JC: It was a brand new building in Hell’s Kitchen. At the time, no one was really living in that neighborhood, especially in new buildings. It had a large outdoor space and right off of it was my closet-sized bedroom.

BH: I visited that apartment before I knew Justin. It was incredible, especially having that much space in New York City. I, on the other hand, was in a fifth-floor walk-up in SoHo. It was 700 square feet and I got to decorate the whole thing because my roommate was Australian and had no furniture. Everything was white and futurist. I had these two Wendell Castle Molar Chairs I brought from L.A. which are still one of my favorite pieces in our house.

Favorite type of client: 

Clients that are ambitious and involved but simultaneously trusting.

What’s a day typically look like for you, from start to finish?

Since we are partners in life and business, and we have three-year-old twins, we try to structure our day so that when we are with our kids we aren’t too focused on work. This means waking up early, maybe 6 a.m., to get a little work done before the kids are up. We then all have breakfast together before heading off to work around 8 a.m.

We usually spend the day at our studio/office in Greenpoint unless we have meetings or installs. We make sure to head home right around 6 p.m. every day. Once back at home, we usually pour a glass of something for ourselves to unwind, and hang out with our kids starting at 7. They’re in bed by 8:30 (hopefully), and we are lights out by 11. Weekends we try to really devote to our kids because our weeks are so compressed with work.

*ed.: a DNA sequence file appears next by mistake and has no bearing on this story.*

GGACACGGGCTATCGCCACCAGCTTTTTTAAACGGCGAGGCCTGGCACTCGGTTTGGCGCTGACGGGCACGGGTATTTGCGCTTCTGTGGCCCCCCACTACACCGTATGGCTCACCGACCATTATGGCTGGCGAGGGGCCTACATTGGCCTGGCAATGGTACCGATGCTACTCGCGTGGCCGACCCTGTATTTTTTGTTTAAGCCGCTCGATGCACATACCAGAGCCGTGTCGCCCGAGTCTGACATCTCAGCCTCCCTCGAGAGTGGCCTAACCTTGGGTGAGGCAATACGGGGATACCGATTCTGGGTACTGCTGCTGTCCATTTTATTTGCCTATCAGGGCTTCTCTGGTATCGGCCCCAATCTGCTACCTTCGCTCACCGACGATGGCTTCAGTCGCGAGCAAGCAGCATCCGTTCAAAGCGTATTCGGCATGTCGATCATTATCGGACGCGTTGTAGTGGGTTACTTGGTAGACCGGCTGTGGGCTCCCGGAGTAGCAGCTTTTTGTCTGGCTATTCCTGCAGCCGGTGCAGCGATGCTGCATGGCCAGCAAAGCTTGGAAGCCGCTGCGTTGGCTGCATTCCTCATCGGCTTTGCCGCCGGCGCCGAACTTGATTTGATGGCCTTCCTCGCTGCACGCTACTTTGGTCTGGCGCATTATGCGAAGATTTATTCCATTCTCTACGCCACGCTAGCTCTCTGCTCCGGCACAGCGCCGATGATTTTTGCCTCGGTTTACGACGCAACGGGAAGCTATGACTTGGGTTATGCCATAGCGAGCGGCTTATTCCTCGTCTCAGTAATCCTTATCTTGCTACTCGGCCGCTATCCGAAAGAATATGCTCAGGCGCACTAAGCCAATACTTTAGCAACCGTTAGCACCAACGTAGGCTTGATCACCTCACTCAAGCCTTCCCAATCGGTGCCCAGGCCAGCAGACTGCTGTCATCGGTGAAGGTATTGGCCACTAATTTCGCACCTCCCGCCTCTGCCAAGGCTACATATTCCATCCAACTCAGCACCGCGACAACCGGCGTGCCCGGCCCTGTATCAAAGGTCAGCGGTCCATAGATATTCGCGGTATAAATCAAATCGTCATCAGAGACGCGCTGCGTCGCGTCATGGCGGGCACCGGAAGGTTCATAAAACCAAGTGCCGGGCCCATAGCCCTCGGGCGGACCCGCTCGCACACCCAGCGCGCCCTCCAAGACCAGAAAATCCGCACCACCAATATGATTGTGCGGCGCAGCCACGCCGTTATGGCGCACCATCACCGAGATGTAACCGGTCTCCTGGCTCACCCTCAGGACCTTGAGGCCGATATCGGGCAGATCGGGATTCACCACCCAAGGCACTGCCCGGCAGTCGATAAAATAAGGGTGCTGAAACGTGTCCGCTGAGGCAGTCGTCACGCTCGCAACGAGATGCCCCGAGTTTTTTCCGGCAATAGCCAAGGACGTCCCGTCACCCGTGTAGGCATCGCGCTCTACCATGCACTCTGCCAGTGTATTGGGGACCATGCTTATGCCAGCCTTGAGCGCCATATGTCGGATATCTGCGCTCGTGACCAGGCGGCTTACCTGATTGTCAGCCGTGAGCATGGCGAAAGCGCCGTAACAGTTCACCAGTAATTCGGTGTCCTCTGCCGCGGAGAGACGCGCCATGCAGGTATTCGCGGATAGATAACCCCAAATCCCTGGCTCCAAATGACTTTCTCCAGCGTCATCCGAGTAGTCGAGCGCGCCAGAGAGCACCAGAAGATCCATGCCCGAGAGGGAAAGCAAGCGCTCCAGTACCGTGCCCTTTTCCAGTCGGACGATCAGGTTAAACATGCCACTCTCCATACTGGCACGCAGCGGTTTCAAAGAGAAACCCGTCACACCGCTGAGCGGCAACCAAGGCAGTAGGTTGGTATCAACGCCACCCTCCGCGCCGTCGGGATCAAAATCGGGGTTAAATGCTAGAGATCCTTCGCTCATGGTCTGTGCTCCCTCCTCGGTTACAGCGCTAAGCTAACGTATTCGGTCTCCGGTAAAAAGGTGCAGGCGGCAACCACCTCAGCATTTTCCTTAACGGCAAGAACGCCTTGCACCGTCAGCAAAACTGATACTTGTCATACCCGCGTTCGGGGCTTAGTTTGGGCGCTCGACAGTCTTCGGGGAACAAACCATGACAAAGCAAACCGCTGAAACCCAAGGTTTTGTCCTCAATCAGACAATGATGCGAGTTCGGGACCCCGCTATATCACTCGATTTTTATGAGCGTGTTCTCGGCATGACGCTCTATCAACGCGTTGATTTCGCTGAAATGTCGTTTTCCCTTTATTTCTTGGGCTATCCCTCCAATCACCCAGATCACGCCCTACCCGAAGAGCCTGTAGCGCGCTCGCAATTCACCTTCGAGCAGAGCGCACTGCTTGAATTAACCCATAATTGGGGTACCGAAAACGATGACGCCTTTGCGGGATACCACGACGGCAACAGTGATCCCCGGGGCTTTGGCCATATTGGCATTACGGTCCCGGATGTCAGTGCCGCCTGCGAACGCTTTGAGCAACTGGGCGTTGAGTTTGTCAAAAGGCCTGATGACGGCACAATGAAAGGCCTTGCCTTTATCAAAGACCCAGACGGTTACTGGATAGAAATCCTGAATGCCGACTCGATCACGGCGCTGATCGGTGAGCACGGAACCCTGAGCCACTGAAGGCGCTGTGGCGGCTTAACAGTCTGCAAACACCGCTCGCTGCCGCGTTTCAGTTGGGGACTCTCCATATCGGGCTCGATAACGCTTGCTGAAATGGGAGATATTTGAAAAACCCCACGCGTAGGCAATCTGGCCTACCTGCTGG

What color are you most interested in presently and why?

We’ve been using a lot of high-gloss tan and dusty off-white. It is a way to add brightness that doesn’t weigh down or dominate a space while adding in some richness and mood.

Any particular material you fancy at the moment?

Birdseye maple or burled wood.

Indoor plant you like most for its beauty:

Olive trees.

Indoor plant you like most for its indestructibility:

Honestly, high-quality fake plants.

Tips to keeping indoor plants alive, if any:

See above. Plant maintenance isn’t a strong suit.

If you were a shape, you’d be ___________:

A heart.

Trend you’re currently tiring of:

Though we love his work, the Pierre Jeanneret chair could be the most overused and knocked off chair of the moment.There are so many other incredible designers to choose from out there…

Trend you’re hoping takes off:

Continued focus on architectural interiors with built-ins that make spaces feel connected and cozy.

Three things to always consider when designing a room:

Honest intended use. Sense of scale. Interplay between objects and space.

The definition of good taste, according to you:

The ability to successfully reinterpret tradition.

What do you want people to feel when they walk into a space designed by Husband Wife?

We love to foster a sense of energy and intrigue through the interplay of texture, materials, and architecture.

Photos courtesy of Atisha Paulson for SIXTY Hotels